Examples of Content We Love This Week (They Aren’t All Mushrooms and Games)

Examples of Content We Love This Week (They Aren't All Mushrooms and Games)

This week, we’re talking more and more fans of mushrooms, playing games for fun and data, while translating a serious message into content people will watch.

Best compliment reminder mushroom category ever

Family-owned Fungi Perfecti sends out a printed catalog once a year to promote gourmet health values ​​and medicinal mushrooms – and sell products.

The catalog, which reached subscribers and included in some made-to-order shipments, received this enticing compliment in Bon Appetit’s a Category Healthyish Loves It by Emily Wilson (emphasis added):

To peruse Fungi Perfecti’s carefully crafted catalog is overall and more enjoyable than the virtual buying experiences I expected. Along with allocating shroom-y products, the same approach informs me of ongoing research into their development and helps me determine which consumables are right for me – whether I make a purchase of the brand or not. I will keep this catalog until next year’s release, so I can hunt for fun mushroom items when I need to replenish my capsules. Some might call it good marketing. I call it magic.

WHY IS IT IMPORTANT: Emily Wilson of Bon Appetit wrote that she found the catalog printing experience more enjoyable than her virtual shopping experience. In is alive and well – and it can be a memorable differentiator.

# Print still exists and it can be a memorable differentiator. @emilyjwils invokes @fungiperfecti category magic in @healthy_ish, via @CMIContent @KMoutsos #WeeklyWrap #ContentMarketing Click to Tweet

Most of the Fungi Perfecti catalog content is about products. But expertly crafted non-promotional content won out over Emily. (Her article on mushroom magazine caught the eye of CMI Kim Moutsos .)

That’s a great example of how content marketing and sales marketing can work together. After all, when customers call your content “magic,” you’re done.

Using first-party data games on

In the keynote speech at MediaPost’s CPG Brand Insider Summit General Mills CMO Ivan Pollard explained how the company used the chemistry game as a tool not only to Interactive but also for first-party data collection.

. @GeneralMills uses gamification to engage audiences and to collect first-party data, according to CMO #IvanPollard via @CMIContent. #WeeklyWrap #ContentMarketing Click to Tweet

General Mills brands (such as Betty Crocker and Pillsbury) have been organizing pitches inviting people to submit their recipes for decades. And they’re a successful way for brands to build databases (among other things.)

The company’s involvement in gaming has grown with the involvement of brands like Totino’s, which sponsors an e-sports team for Call of Duty. Totino’s recently ran a promotion includes codes in specially marked snack bags to use in-game features like extended play, console skins, and call cards for Call of Duty: Black Ops Cold War.

“Turn data collection into gamification is something that we’re working on because I think it’s a big unlock,” said Ivan.

WHY IS IT IMPORTANT: Gambling games have long been a great way to engage an audience. Using crawl tactics is a way for marketers to collect their own audience data as Google and others phase out third party data collection .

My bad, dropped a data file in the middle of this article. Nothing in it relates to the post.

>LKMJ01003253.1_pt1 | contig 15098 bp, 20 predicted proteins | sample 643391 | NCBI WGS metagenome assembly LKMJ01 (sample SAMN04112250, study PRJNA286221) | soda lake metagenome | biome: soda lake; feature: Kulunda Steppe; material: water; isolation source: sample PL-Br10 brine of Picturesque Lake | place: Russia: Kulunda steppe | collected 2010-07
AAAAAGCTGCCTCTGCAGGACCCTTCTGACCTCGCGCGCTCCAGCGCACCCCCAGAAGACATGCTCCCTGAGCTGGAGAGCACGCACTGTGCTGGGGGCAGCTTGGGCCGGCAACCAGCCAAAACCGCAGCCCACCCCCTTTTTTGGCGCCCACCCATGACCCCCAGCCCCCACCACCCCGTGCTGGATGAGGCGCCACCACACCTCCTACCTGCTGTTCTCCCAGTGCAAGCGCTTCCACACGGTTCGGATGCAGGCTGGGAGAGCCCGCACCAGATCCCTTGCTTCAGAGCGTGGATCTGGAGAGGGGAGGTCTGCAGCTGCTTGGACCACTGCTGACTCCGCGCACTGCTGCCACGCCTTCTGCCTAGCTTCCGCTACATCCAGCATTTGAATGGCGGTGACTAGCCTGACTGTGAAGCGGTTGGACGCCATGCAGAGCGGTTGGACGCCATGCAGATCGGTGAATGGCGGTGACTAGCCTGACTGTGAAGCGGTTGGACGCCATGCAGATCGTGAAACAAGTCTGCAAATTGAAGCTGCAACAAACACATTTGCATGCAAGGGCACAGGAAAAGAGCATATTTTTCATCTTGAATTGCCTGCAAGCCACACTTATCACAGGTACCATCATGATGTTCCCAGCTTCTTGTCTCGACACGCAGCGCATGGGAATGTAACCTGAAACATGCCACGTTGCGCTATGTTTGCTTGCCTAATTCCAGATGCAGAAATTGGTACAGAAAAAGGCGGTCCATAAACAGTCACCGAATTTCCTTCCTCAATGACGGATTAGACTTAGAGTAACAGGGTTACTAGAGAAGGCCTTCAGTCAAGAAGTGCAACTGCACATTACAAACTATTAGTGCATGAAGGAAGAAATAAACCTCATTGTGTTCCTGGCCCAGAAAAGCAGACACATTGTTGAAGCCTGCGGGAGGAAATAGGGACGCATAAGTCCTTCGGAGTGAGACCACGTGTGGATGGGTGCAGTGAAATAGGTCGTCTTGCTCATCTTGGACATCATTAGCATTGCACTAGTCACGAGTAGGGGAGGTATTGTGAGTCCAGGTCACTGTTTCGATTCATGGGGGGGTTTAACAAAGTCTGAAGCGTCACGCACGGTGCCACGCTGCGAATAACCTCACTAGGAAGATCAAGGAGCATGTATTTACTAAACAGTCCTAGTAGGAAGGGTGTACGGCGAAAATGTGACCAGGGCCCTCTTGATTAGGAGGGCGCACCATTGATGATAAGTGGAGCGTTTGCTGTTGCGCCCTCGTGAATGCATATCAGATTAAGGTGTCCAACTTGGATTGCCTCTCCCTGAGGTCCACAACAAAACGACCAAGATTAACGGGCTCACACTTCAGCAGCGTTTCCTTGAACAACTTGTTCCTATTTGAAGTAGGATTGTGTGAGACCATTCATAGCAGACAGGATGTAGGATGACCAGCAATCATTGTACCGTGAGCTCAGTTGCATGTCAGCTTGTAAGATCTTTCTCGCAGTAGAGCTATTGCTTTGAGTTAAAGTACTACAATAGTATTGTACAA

The key, Ivan says, is creating a value exchange — you have to give your audience a good reason to share their information before you can expect them to hand over your data.

NBC’s Roll Up Your Sleeves fosters creativity for serious messaging

This Sunday, NBC will air Roll Up Your Sleeves an hour-long TV special developed to encourage people to get vaccinated against COVID-19.

Created by media company ATTN:, the show stars Michelle Obama, Lin-Manuel Miranda, and Matthew McConaughey (who will interview Dr. Anthony Fauci).

“Audiences will be able to watch comedy according to the organizers.

NBC, Civic Nation, Walgreens, and many other producers and content creators have worked with ATTN: making Roll up your sleeve.

WHY IS THE PROBLEM: Public service project (discovered by CMI Monina Wagner ) offers several lessons for content marketers. The first revolves around content. COVID-19 and vaccinations are serious subjects that cannot be taken lightly. However, the subject matter is heavy and sometimes technical needs to resonate with a wide audience. That’s where comedy , real-life stories, and heartwarming surprises come into the story. By combining content styles, Roll Up Your Sleeves has a better chance of getting its message across.

Second lesson? The partnership works. You may not be producing a special broadcast network for your company, but you can identify projects where the expertise of other companies could make your big content possible (or better). The key to a successful partnership? Make sure each participant reaps some benefit.

Can humor, star power, and heartwarming stories (a #ContentMarketing trilogy) convince people to get a COVID-19 vaccine? @attn @Walgreens try it out with @NBC’s #RollUpYourSleeves, via @CMIContent @MoninaW. #WeeklyWrap Click to Tweet

Struggling, confused, or surprised by an example, news, or something else in content marketing? Share it with us by completing this section form . Your submission may be featured in the upcoming Weekly Summary.

Cover photo of Joseph Kalinowski / Content Marketing Academy

By Nguyen Manh Cuong

Nguyen Manh Cuong is the author and founder of the nguyendiep blog. With over 14 years of experience in Online Marketing, he now runs a number of successful websites, and occasionally shares his experience & knowledge on this blog.

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